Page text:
The WTC towers had a distinctive structural system which utilized the exterior wall framing for lateral bracing -- a so-called lattice framework. This allowed minimization of internal lateral bracing and opened up the floor plans. You can see the effect of that when the buildings collapsed, with the lattice framework crumbling and the interior imploding. The lattice works so long as it remains intact as a system: if a part of it goes, then the whole system goes.

The planes punched holes in the lattice, one tower punched on two sides, maybe the other too. Portions of the lattice of the second tower briefly remained standing after the collapse, then fell.

The system was considered daring at the time of construction, for it distributed loads more efficiently than legacy column-and-beam-supported systems. Probably the legacy systems would not have totally collapsed due to damage at upper floors, although floors above the damage would have come down if columns were weakened.


Date: 11 September, 1:25 PM
Subject: New York Report

The '45 Empire State Building plane crash is oft-studied in architectural and structural engineering to learn why the building withstood the hit. The plane was a B-26, I believe, but in any case a much smaller craft than the ones which hit the WTC and the Pentagon. The '45 plane's engines did penetrate the building, shooting out the far side and falling to the ground and killing passersby, but most of the plane remained inside the structure for it, like those which hit WTC, was made of far more fragile materials than a building. A relative small amount of damage was done to the structure of the building though fire was devastating, especially from flaming gasoline cascading inside.

The fireball that shot from the second of the WTC towers hit -- opposite where the jetliner penetrated -- blew out windows and part of the latticework exterior structure. Flaming fuel probably cascaded down the shafts for elevators, ductwork and stairwells whose fire-protective enclosures would have been destroyed by the explosive crash and ballistic heavy plane parts. These fuel flames, and fires started from them, would have weakened interior structural support beyond protection provided by code-required fireproofing. Once the interior structural supports were weakened, and the exterior lattice framework lost its integrity, collapse was inevitable.

I modify my first evaluation to speculate that the interior supports appear to have given way before the exterior lattice (whose girdle of closely-space columns and thin vertical windows between gave the buildings a unique look compared to use of large panes of glass elsewhere)  The lattice amazingly contained the interior collapse and the whole mess dropped vertically, almost, as newscasters report, as if executed by a demo expert.

I did not expect the Twin Towers to collapse. To suffer terrible fires and localized interior damage but not total collapse. The first collapse was unbelievable, and as I said, I thought only that portion above the crash collapsed. Then the smoke cleared momentarily to show the total disapperance. Then the second tower, collapsing in a near-perfect copy of the first. The sudden dropping of the floors above the crash, their impacting load overpowering the remaining system, and then the straight-drop collapse, neither tower falling much to the side, indicated what had happened.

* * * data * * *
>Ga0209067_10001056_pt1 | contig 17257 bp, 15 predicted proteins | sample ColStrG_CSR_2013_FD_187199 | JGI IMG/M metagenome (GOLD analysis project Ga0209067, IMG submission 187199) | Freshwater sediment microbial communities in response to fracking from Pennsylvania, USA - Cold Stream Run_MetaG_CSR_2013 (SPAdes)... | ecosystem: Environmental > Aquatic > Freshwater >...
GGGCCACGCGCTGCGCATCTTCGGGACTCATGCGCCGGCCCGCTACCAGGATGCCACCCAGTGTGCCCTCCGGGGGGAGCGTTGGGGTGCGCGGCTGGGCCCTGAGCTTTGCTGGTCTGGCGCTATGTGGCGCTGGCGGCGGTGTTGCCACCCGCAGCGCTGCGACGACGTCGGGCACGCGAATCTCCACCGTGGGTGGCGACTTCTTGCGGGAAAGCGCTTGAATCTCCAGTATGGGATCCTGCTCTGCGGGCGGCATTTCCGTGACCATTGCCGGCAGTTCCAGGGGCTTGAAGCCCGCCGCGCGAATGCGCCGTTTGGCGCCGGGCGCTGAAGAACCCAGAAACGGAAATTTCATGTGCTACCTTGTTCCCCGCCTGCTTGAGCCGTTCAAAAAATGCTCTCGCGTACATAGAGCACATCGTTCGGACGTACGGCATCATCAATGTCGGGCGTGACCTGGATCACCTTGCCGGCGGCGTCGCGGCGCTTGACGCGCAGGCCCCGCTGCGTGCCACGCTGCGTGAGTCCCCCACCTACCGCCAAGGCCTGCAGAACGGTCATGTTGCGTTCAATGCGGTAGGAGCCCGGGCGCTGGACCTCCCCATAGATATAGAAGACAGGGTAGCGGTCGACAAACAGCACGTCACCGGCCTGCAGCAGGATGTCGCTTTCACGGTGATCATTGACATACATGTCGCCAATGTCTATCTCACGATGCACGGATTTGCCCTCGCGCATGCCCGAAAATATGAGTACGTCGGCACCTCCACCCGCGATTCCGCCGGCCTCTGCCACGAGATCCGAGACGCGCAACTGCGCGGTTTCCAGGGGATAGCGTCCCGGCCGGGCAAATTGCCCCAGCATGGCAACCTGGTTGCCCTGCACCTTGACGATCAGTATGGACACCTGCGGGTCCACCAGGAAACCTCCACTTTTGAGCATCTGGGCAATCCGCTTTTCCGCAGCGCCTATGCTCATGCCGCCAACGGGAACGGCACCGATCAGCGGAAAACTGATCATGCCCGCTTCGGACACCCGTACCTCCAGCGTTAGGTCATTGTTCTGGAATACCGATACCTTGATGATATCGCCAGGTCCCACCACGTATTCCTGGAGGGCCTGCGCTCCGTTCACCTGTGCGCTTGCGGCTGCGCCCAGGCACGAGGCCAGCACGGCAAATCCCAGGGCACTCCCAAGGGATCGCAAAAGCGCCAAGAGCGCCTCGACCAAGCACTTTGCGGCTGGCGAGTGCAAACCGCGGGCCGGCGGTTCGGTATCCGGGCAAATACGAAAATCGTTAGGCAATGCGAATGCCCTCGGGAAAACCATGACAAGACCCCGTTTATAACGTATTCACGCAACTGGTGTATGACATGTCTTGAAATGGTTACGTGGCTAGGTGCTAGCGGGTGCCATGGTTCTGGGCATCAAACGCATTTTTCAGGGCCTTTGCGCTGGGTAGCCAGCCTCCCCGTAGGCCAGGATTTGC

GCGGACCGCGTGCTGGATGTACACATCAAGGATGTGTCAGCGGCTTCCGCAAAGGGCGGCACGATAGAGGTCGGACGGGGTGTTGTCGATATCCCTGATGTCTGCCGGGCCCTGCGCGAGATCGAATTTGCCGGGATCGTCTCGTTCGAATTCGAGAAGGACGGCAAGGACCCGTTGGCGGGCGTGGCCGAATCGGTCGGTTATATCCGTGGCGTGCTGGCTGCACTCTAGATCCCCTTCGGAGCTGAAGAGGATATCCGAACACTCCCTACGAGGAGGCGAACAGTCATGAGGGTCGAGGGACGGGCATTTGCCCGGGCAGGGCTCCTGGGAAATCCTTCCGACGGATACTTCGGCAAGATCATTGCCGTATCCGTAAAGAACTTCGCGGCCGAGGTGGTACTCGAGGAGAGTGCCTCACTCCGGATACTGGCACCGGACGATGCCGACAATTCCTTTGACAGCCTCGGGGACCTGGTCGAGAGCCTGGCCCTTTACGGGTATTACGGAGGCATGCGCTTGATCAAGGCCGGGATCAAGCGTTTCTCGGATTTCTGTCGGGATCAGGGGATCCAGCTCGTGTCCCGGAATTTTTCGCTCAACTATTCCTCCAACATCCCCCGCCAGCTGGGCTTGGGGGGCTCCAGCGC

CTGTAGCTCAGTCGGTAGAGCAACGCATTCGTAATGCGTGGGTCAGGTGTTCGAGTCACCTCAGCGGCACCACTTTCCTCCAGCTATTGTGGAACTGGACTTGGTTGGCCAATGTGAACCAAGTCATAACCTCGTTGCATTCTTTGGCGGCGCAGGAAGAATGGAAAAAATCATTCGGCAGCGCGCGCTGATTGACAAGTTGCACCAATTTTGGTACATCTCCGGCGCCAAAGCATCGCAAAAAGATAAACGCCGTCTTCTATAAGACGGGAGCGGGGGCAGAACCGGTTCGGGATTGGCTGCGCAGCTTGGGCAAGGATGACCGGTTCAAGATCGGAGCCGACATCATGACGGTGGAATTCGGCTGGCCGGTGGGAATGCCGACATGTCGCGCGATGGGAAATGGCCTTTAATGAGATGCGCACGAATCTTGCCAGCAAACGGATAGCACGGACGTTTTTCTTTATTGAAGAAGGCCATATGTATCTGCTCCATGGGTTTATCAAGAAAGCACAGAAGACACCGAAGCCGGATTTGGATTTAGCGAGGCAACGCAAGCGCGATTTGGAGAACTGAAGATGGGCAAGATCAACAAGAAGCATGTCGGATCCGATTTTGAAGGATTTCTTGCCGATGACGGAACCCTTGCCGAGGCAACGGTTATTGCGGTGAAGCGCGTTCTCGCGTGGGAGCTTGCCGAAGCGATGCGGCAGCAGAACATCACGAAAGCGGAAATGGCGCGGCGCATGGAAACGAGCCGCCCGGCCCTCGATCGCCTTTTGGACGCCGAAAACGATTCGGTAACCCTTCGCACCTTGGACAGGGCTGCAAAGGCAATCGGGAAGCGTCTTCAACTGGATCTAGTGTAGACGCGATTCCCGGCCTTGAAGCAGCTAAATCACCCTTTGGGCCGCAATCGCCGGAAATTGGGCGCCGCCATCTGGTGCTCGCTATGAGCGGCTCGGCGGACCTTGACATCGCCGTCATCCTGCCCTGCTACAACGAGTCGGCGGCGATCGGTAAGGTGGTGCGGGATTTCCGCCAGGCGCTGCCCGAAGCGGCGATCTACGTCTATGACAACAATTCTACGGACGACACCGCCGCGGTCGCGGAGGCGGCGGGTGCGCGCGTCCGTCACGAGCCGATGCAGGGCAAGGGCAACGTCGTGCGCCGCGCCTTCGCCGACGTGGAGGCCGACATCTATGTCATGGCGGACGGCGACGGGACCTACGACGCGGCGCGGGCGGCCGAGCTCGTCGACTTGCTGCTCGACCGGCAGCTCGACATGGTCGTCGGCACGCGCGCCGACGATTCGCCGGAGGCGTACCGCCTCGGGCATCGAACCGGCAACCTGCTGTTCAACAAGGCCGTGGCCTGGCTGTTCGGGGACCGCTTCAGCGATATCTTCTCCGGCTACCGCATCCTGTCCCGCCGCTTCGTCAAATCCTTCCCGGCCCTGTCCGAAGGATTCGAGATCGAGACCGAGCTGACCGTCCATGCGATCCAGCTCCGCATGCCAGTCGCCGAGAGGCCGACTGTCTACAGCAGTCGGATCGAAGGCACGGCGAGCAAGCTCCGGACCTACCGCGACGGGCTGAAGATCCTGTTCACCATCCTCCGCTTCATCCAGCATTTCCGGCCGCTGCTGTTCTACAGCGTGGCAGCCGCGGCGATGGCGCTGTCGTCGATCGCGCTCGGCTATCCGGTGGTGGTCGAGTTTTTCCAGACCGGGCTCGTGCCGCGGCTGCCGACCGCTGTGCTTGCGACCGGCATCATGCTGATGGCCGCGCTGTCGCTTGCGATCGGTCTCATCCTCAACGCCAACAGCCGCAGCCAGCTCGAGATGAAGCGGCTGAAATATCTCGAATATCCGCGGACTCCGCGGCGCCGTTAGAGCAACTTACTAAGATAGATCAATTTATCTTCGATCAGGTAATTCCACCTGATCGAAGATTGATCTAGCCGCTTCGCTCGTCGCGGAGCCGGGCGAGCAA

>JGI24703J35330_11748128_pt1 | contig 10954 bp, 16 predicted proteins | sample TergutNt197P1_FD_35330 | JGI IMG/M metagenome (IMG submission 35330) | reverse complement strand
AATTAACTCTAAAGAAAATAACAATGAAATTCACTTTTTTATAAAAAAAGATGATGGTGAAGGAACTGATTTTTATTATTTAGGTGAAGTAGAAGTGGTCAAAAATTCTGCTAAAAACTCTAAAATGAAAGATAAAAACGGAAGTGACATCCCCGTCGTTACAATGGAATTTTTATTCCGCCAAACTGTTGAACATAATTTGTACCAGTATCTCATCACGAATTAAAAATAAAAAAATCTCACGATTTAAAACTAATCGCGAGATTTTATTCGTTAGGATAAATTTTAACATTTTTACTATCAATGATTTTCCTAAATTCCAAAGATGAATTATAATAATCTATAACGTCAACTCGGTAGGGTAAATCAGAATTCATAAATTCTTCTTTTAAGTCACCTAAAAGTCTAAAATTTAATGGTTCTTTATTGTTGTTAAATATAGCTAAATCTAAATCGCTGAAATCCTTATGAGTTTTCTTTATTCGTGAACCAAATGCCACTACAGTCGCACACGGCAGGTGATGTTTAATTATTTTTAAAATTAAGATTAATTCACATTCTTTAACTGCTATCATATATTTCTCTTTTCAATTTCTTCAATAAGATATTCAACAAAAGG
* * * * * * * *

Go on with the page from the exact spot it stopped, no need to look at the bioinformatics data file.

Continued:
Close-ups of the exterior show the latticework bridging the crash penetrations, reminding of sales pitches from the 19th Century when cast-iron manufacturers promoted their architecture with structural compoments missing with no apparent destabilization -- the load automatically shifting to remaining components. Their prognostications failed at the first intense fire which overheated and cracked the cast iron, sometimes collapsing more quickly thanpredecessor masonry bearing wall and wood floor system composites.

Humbling news: My daughter is safe and sound. She heard the first crash and saw the tower blazing on the way to work and thought it was merely (!) a fire. Her office remained at work unaware of what had happened, and was happening, without TV or radio, until telephoned from overseas headquarters which ordered everyone home. At first the office dismissed the alarm, saying, hey, this is New York, no problema, we have work to do, our customers come first, sure that would impress the venal bastards. Then someone was sent outside to check reality.

Date: 11 September, 8:28 PM
Subject: New York Report

Architectural critic Michael Sorkin's studio is located blocks away from the WTC on Hudson Street. Looking down Hudson the North Tower filled its terminus. Michael said a studio colleague and his daughter were in a bookstore in one of the towers at the time of the first crash but escaped with most others. Michael was at home in the West Village at the time, about a half-mile distant. He went to his studio to gather e-mail before being evacuated with most of the neighborhood.  The vacate view down Hudson was incomprehensible.

Michael Kaplan is right that the towers were vilified during construction in 66-68, that was the time I first came to New York, and the controversy was intense. The buildings were terribly out of scale to anything and were considered to be a power symbol of the Port Authority -- the inheritor of the arrogance of Robert Moses which proclaimed without shame that the people respected the strong. Yamasaki suffered terrible attacks in the architectural and poplular press, and according to co-workers was immensely affected by it, and indeed may have died of heartbreak.